Photoville‘s 4th exhibition welcomed 76,000 visitors this year in Brooklyn Bridge Park over the span of a few days. From September 10 – 20, 2015, Photoville featured 400 artists from all over the world, in exhibitions and installations inside and out of re-purposed shipping containers. This modular venue, built and produced by United Photo Industries, meant to create a “physical platform for photographers of all stripes to come together and interact.” Over the span of the exhibition, Photoville hosted talks, panels, workshops, and photo walks with several well known photographers. Night events in the outdoor beer garden featured presentations from Getty Images, The New York Times, National Geographic, and POV.
On the evening of September 18 in Photoville’s outdoor beer garden, POV curated a program around the theme of immigration with short films, exclusive clips and a panel discussion. The night included a sneak preview of Don’t Tell Anyone (No Le Digas a Nadie), which follows undocumented immigrant activist Angy Rivera, before its national broadcast premiere on PBS on September 21st, 2015. Also presented was a selection of short indie docs, including Paraíso, which follows three immigrant window cleaners who risk their lives every day rappelling down some of Chicago’s tallest skyscrapers, as well as animated shorts from renowned oral history project, StoryCorps.
Alexandra Vasquez, an intern in the Community Engagement and Education department at POV, helped work the event. Alexandra, who is currently a Master’s Candidate at the Julien J. Studley Graduate Program in International Affairs at the New School, reports back on the night and her personal connection to the stories.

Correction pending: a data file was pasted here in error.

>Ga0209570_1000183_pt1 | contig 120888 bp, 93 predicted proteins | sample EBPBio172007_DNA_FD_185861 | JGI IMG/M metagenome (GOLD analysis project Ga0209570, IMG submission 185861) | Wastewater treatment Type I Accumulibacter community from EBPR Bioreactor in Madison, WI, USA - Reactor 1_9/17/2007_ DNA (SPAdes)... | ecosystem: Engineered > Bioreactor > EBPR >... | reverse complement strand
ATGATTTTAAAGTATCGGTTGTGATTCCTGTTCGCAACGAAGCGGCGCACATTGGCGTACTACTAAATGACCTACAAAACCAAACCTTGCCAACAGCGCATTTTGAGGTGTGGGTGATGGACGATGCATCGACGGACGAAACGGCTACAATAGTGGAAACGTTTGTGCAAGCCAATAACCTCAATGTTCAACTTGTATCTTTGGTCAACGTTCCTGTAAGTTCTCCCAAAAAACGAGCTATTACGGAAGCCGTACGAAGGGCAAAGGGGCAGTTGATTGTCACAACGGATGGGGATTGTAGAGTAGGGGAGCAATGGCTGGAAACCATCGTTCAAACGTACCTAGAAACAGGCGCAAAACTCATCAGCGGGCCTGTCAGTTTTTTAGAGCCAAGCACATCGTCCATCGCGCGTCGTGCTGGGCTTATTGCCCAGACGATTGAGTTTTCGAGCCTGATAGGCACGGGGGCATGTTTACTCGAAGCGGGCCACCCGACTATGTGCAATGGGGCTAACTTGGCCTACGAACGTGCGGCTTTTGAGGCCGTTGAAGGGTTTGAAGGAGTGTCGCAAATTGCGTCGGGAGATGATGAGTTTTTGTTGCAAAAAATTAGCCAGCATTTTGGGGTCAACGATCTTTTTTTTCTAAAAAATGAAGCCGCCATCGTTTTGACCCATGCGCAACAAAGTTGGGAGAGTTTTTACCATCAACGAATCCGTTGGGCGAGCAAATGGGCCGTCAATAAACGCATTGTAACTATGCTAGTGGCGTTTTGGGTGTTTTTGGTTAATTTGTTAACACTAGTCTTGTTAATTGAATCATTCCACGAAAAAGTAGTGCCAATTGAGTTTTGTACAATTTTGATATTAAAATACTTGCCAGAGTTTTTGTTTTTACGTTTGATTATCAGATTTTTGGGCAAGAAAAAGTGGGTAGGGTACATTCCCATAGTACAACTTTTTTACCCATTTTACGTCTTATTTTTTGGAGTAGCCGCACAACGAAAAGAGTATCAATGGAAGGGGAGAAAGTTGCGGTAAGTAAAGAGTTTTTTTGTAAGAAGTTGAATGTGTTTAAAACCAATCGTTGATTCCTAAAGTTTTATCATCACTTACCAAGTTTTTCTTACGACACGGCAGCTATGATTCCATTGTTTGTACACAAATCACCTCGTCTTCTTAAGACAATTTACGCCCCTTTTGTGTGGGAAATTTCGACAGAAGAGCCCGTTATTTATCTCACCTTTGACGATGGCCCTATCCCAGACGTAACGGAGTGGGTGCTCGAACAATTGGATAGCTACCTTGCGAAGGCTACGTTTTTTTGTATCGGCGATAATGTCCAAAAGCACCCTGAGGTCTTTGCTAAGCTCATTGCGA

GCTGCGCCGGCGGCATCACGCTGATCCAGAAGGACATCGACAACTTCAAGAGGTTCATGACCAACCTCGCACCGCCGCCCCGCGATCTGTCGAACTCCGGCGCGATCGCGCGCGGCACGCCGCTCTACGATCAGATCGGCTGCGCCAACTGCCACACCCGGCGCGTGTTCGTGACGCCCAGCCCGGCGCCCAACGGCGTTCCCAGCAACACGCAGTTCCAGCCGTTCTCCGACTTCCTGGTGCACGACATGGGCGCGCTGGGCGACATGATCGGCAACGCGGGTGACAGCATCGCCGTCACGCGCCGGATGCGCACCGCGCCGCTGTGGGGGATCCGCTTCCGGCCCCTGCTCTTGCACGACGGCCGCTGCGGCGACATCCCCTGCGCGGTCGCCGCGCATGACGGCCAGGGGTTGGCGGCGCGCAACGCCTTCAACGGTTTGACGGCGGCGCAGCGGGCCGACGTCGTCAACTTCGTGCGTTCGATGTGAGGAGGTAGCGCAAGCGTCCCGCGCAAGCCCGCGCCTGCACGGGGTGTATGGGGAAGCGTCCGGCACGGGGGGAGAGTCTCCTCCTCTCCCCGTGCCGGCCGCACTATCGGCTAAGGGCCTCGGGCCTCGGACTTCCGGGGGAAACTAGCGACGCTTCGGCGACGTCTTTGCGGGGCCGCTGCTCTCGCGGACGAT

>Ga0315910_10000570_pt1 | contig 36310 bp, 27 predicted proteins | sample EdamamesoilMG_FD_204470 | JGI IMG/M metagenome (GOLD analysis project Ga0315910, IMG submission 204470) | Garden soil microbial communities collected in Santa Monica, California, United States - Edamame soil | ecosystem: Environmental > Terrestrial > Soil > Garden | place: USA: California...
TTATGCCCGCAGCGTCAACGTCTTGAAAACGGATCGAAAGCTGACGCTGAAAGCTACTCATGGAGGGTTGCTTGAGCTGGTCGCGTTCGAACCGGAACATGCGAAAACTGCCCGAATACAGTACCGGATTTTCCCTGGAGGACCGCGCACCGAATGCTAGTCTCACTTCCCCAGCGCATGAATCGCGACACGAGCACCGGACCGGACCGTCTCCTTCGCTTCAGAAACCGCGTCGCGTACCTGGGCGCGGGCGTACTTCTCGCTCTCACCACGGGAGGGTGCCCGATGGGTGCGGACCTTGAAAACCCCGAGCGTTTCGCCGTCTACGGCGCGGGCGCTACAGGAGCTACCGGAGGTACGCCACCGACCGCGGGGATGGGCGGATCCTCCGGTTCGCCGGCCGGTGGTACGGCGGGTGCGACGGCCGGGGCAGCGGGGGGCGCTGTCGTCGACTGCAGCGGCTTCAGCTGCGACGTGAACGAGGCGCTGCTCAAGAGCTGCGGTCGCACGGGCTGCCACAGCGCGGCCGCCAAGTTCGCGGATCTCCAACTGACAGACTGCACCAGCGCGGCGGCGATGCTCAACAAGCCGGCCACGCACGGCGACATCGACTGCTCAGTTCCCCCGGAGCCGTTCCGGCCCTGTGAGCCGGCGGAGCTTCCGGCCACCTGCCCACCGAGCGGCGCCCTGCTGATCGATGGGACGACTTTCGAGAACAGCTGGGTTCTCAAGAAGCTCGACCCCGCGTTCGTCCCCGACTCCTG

I was in charge of taking photos during POV’s Photoville event and, throughout the night I had the opportunity to speak with audience members about the clips we shared. I had a great conversation with a woman who could relate to the narrator in the StoryCorps Short, Facundo the Great. In the film, Ramòn “Chunky” Sanchez recounts how a new kid at school becomes a hero to his fellow Mexican-American peers when teachers are unable to anglicize his name. Ramòn attended elementary school in a small farming town in the 1950s, and by the time he got to second grade, his teachers called him “Raymond.” His friends, Maria and Juanita, also had their names Americanized to “Mary” and “Jane”. However, when a new kid named Facundo arrives, the administration has a hard time finding a substitute after realizing that shortening his name to Fac would make his name sound like, well, you know… the F-word. Facundo gets to keep his name and the children rejoice.I can certainly relate to Ramòn. My parents immigrated to the United States from the Dominican Republic in the late 1980’s, and when I was born, I was given my father’s last name, Vasquez. I pronounce my last name similarly as one would in Spanish: “VAS-kez”. Regardless of how I say it, however, people often Americanize the pronunciation to “vas-kwez”. Even if I introduce myself first, my name quite often becomes “vas-kwez” and I could not help but think of my own experiences in elementary school while watching Facundo the Great. My teachers would Americanize the pronunciation of my last name, and I grew accustomed to introducing myself as Alexandra “vas-kwez”. I was not aware that I had picked this up from my teachers until I got to high school when a peer of Dominican descent asked me why I pronounced my last name that way. I realized that I had the right to honor my Latin roots, and since then, I have pronounced my last name in the correct way.